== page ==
Students under 30 still make up the largest age cohort in seminaries, according to the Association of Theological Schools. But older students are growing in representation among 74,000 or so students pursuing a seminary degree from an institution associated with the agency that accredits graduate schools of theology. The percentage of students over 50 enrolled in a seminary rose to about 21% in 2011 from 12% in 1995. The percentage of students under 30 has hovered at around 30% during the same period.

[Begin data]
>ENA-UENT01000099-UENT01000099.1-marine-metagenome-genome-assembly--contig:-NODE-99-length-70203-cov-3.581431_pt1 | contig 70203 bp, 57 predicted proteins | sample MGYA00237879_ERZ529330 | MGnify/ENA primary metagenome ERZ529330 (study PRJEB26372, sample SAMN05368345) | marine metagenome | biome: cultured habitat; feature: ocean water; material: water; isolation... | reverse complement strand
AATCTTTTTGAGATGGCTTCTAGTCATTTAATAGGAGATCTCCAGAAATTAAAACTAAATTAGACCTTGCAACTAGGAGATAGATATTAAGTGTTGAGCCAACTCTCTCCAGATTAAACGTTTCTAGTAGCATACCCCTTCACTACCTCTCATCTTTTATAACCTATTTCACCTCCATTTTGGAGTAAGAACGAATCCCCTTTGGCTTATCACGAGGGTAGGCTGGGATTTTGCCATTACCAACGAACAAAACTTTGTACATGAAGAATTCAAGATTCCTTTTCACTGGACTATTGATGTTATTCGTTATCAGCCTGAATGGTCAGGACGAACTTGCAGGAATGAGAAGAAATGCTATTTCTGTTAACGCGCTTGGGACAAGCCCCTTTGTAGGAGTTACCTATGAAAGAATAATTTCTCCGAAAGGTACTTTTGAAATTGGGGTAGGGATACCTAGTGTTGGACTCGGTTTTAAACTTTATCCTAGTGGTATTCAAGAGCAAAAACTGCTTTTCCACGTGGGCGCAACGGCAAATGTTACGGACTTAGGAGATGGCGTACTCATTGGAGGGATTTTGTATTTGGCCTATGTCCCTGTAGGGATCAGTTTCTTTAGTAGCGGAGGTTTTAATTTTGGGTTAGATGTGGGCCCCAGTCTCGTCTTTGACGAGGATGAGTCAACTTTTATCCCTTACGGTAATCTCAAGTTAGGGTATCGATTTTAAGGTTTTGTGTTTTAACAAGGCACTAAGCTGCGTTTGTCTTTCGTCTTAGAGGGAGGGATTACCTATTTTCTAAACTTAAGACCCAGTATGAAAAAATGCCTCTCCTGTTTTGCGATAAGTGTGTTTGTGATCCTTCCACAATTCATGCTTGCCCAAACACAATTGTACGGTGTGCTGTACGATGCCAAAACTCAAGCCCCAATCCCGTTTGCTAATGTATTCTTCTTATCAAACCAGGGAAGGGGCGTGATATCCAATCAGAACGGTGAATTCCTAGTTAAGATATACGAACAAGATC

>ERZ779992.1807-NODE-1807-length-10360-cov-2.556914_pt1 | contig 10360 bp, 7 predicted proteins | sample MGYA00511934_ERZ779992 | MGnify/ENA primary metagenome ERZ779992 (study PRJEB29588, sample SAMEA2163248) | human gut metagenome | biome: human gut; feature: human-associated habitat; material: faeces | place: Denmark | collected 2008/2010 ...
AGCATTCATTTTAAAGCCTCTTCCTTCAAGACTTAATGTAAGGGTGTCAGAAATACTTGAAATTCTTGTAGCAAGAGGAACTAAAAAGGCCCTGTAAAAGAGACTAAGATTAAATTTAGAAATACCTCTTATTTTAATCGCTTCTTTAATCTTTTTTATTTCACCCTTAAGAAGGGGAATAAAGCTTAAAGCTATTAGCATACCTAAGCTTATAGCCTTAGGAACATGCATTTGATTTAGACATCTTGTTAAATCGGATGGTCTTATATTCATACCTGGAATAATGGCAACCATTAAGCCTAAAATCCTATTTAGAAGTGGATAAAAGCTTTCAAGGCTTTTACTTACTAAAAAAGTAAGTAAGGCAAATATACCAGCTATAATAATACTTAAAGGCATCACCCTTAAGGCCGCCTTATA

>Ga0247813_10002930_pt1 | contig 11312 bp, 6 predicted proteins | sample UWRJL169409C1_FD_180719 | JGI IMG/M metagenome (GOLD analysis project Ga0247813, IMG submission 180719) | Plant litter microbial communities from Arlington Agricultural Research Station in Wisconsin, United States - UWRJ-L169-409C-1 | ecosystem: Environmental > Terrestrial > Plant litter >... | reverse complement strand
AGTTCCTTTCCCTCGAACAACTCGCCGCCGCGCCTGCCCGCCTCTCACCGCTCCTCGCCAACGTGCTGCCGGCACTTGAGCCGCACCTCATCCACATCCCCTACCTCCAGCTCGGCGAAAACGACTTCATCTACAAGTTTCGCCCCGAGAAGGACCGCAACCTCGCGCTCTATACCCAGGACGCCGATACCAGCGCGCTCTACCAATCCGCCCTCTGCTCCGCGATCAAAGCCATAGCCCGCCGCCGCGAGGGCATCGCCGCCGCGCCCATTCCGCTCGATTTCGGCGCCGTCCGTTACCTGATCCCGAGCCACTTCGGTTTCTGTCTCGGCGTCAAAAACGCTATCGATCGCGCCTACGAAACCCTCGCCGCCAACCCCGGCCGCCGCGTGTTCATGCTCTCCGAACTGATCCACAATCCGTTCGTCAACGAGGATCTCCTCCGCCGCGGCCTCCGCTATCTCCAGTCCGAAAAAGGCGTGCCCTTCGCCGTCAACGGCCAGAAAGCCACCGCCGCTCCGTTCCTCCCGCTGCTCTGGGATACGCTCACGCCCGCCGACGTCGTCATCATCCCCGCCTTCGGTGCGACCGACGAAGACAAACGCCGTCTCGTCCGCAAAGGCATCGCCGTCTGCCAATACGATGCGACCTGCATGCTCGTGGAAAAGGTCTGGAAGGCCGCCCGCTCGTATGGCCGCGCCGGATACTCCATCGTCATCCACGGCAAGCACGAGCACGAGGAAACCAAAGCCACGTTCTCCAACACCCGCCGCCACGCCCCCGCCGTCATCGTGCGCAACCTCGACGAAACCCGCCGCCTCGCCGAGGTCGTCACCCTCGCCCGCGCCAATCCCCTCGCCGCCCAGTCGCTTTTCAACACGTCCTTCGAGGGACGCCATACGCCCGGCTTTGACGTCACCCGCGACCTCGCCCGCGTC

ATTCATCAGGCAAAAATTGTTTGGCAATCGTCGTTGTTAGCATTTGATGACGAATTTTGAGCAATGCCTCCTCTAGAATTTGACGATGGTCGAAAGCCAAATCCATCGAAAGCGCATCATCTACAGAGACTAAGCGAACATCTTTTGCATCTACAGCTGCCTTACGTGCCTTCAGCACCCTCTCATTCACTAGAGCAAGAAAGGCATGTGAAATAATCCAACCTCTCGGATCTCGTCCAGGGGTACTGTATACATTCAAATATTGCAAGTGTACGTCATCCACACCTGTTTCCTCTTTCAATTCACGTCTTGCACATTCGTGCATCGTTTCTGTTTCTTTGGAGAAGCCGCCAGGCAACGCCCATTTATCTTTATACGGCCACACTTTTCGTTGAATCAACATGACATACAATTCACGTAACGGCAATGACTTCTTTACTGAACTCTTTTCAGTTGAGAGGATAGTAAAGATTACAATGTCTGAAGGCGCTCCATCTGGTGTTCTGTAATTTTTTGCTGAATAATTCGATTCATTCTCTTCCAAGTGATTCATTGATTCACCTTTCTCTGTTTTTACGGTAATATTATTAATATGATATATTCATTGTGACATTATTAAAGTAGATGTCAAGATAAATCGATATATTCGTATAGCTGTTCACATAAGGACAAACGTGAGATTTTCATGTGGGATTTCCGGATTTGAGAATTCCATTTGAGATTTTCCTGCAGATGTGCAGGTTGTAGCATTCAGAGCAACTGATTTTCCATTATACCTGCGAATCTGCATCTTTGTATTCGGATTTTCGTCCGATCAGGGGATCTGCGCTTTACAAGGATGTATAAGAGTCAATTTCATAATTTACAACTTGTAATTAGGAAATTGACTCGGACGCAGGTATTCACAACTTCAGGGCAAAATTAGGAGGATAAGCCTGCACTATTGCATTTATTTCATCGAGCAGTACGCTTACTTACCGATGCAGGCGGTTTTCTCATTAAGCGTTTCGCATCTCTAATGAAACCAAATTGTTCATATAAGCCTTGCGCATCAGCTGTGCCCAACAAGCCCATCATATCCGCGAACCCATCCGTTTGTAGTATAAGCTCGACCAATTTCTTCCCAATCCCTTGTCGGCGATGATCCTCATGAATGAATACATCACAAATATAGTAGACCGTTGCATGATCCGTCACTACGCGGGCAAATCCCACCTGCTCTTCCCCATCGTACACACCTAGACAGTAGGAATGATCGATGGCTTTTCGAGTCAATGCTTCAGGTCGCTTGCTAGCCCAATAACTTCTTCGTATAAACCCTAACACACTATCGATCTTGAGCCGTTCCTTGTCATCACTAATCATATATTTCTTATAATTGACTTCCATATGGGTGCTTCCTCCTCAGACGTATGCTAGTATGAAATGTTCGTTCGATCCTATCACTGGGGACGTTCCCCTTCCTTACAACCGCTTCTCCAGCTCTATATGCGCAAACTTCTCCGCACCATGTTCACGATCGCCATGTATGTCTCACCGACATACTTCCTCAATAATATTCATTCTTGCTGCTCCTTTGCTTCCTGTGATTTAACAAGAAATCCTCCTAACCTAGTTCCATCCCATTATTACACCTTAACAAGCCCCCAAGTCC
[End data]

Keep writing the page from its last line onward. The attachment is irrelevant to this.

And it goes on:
Older students bring some advantages to churches, including congregations that may not be able to afford a pastor who seeks a sizable salary, says Daniel Aleshire, executive director of the Association of Theological Schools. Older pastors may have a pension from a previous career and may not carry as much debt as younger candidates.
“Those who are older identify with what people who are going through because they bring a lot of life experience,” Mr. Aleshire says. “They may not have the energy, but they may be more skilled overall.”